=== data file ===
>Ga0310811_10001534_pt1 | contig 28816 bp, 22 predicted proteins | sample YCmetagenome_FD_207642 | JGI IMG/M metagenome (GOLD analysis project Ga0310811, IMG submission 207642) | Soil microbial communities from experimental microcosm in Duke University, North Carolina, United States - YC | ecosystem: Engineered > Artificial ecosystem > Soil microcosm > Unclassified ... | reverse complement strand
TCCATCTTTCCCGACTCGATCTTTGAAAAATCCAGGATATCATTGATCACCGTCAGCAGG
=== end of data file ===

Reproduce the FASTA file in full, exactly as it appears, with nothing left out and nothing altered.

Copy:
>Ga0310811_10001534_pt1 | contig 28816 bp, 22 predicted proteins | sample YCmetagenome_FD_207642 | JGI IMG/M metagenome (GOLD analysis project Ga0310811, IMG submission 207642) | Soil microbial communities from experimental microcosm in Duke University, North Carolina, United States - YC | ecosystem: Engineered > Artificial ecosystem > Soil microcosm > Unclassified ... | reverse complement strand
TCCATCTTTCCCGACTCGATCTTTGAAAAATCCAGGATATCATTGATCACCGTCAGCAGG